The truth, of course, is that the Great Barrier Reef (GBR) isn’t dying at all.
In fact it’s doing just fine and the gagged professor – Peter Ridd of James Cook University – has plenty of solid scientific evidence to prove it.
Ridd has been studying the GBR for 30 years and believes that the oft-heard claims that it is seriously threatened by climate change or pollution are just environmentalist scaremongering. He is also highly critical of those supposedly reputable institutions which have been promoting this alarmist myth, among them the Australian Institute of Marine Science and the ARC Centre of Excellence for Coral Reef Studies.
But when Ridd pointed this out in a published essay and a radio interview last year his university accused him of serious misconduct. It claimed that his criticisms were “not collegial” (the ARC Centre of Excellence for Coral Reef Studies is actually part of James Cook University) and threatened him with dismissal. Furthermore, the university ordered him not to mention to anyone the existence of its allegations, let alone any detail. Ridd ignored this order and went public.
Now he is fighting not just for his job and his academic credibility but also for the integrity of science itself.
As he recently wrote at Fox News:
The problems I am facing are part of a “replication crisis” that is sweeping through science and is now a serious topic in major science journals. In major scientific trials that attempt to reproduce the results of scientific observations and measurements, it seems that around 50 percent of recently published science is wrong, because the results can’t be replicated by others.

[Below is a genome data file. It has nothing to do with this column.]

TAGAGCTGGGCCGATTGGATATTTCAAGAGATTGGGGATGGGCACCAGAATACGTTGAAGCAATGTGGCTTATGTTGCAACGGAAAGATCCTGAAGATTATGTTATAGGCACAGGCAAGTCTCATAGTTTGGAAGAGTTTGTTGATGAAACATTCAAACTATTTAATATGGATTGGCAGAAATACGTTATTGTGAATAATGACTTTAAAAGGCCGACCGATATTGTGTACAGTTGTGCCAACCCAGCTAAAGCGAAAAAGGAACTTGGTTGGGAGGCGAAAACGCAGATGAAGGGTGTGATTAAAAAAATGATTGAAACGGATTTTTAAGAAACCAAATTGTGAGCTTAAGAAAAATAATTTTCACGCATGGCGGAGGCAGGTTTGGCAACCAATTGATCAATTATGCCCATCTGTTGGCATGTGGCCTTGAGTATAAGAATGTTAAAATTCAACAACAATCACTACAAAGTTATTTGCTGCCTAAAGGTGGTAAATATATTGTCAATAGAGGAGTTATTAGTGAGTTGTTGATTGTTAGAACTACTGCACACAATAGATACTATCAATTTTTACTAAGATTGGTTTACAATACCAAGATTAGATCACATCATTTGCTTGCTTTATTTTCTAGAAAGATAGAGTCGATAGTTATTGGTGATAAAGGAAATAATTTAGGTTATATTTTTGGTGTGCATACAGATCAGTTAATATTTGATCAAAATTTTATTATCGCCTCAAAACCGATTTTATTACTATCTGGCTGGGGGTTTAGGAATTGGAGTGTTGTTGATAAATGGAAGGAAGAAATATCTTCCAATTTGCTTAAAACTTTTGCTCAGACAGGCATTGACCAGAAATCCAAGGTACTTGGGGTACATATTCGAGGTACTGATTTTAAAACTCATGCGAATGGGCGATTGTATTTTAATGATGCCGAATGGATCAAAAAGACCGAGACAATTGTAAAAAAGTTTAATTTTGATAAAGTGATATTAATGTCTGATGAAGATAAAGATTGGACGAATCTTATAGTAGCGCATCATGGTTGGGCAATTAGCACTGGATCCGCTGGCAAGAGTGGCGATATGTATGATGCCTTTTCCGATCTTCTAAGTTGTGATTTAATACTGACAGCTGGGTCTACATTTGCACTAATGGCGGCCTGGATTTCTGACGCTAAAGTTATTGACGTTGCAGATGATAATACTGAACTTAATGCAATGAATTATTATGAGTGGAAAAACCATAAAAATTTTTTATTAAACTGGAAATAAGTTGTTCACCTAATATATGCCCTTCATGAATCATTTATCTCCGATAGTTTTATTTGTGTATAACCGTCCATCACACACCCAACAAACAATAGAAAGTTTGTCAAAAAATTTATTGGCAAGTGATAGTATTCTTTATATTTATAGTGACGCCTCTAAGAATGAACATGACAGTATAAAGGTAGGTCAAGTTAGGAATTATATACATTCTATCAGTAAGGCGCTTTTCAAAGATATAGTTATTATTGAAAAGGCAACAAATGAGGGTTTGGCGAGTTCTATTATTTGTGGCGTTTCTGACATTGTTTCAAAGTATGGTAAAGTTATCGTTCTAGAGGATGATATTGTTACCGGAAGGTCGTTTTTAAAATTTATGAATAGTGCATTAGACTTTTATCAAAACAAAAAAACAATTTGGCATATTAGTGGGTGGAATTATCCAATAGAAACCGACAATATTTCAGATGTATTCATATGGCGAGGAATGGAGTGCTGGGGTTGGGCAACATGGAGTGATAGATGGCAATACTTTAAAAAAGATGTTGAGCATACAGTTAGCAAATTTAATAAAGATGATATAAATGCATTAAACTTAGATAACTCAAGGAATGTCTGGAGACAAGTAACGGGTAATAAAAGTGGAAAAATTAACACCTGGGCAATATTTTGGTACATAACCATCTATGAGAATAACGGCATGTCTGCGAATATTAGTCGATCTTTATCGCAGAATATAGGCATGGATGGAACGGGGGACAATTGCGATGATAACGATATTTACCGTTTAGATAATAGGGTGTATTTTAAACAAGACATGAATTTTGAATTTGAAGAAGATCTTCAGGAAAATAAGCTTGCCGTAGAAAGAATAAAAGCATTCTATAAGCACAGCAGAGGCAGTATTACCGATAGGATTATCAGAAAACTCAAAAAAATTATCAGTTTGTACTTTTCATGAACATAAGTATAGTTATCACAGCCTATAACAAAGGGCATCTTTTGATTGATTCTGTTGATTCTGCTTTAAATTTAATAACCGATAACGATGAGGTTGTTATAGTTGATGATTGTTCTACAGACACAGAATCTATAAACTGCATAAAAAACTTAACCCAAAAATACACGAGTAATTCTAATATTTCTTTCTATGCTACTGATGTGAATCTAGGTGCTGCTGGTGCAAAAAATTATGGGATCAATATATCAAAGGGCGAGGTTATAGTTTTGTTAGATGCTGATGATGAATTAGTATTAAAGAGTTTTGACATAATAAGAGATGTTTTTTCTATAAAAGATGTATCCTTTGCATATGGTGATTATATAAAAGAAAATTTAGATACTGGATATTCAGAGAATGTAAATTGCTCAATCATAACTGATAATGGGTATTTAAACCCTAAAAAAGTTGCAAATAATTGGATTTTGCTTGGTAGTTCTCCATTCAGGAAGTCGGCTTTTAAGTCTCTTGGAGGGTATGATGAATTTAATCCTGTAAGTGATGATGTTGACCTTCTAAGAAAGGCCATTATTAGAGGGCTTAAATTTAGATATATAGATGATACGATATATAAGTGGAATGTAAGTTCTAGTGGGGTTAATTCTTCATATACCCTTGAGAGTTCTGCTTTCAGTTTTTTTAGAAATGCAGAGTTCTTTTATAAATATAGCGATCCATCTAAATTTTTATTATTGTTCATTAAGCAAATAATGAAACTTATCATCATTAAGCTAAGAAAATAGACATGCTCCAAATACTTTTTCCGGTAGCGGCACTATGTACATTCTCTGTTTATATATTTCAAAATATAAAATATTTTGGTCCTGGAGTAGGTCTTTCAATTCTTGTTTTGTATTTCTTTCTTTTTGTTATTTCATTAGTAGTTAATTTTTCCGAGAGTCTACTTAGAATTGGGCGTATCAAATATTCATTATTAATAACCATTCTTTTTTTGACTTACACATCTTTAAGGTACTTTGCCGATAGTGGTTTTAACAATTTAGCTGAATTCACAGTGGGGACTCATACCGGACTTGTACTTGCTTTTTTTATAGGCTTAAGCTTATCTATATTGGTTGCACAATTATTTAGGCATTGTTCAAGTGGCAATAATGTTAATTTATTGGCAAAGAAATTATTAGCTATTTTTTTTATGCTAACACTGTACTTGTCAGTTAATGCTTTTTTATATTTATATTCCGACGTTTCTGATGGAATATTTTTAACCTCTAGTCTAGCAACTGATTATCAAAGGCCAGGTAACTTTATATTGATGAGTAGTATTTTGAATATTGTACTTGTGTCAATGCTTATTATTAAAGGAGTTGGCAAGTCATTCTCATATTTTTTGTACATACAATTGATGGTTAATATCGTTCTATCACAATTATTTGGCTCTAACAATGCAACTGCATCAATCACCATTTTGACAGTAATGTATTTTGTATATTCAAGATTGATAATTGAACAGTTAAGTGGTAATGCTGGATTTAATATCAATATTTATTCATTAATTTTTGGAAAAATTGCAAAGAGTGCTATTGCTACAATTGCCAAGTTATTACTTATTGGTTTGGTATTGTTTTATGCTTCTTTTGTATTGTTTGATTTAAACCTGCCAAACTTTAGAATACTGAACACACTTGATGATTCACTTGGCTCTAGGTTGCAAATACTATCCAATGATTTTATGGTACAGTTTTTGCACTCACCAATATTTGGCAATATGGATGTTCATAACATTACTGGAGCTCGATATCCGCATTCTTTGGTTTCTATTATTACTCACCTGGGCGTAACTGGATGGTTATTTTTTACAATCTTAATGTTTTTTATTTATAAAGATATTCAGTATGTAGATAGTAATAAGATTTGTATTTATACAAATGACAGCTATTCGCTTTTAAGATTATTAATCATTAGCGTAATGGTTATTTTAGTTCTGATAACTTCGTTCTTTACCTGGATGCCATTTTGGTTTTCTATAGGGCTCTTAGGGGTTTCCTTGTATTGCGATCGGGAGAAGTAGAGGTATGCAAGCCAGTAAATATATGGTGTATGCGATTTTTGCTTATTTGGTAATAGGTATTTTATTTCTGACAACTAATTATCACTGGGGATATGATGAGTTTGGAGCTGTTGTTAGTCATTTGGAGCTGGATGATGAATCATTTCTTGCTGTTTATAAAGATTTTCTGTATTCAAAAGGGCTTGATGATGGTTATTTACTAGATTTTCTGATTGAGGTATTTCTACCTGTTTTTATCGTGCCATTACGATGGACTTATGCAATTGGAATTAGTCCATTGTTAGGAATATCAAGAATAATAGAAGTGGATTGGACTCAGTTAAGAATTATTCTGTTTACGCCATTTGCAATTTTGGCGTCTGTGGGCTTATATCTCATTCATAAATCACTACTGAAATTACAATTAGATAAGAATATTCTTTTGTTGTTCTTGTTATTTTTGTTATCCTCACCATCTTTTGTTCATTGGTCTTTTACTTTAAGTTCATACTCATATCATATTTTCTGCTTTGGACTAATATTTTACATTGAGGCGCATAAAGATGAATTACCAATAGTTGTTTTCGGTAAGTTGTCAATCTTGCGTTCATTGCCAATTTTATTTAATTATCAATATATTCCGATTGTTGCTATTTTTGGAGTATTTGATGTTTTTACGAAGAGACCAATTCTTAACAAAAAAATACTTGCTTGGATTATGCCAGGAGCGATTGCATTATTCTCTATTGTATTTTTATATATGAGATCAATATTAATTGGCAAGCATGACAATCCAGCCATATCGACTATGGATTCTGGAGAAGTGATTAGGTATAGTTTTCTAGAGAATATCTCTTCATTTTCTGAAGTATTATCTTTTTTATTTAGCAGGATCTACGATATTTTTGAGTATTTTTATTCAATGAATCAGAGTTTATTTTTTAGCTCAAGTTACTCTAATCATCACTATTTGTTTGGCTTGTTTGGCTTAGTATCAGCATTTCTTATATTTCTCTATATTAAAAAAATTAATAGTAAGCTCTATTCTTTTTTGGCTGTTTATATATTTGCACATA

And if observations and measurements can’t be replicated, it isn’t really science — it is still, at best, hypothesis, or even just opinion. This is not a controversial topic anymore — science, or at least the system of checking the science we are using, is failing us.
The crisis started in biomedical areas, where pharmaceutical companies in the past decade found that up to 80 percent of university and institutional science results that they tested were wrong. It is now recognized that the problem is much more widespread than the biomedical sciences. And that is where I got into big trouble. …
This is especially the case with pretty much anything to do with the environment, because the alarmist narrative – “more must be done and it’s all our fault” – too often takes precedence over scientific fact.
The Great Barrier Reef is especially vulnerable to this political activism masquerading as science because, being so big (133,000 square miles), famous, and photogenic, it has become one of green lobby’s poster children of man-made environmental degradation and climate doom.
But surely there’s no smoke without fire? Surely there must be something to the claims made by these top institutions that the Great Barrier Reef is in trouble?
Nope, as Peter Ridd patiently explains here:
These allegedly major catastrophic effects that recent science says were almost unknown before the 1980s are mainly the result of a simple fact: large-scale marine science did not get started on the reef until the 1970s.
Reefs have similarities to Australian forests, which require periodic bushfires. It looks terrible after the bushfire, but the forests always regrow. The ecosystem has evolved with these cycles of death and regrowth.
hat-tip Scott of the Pacific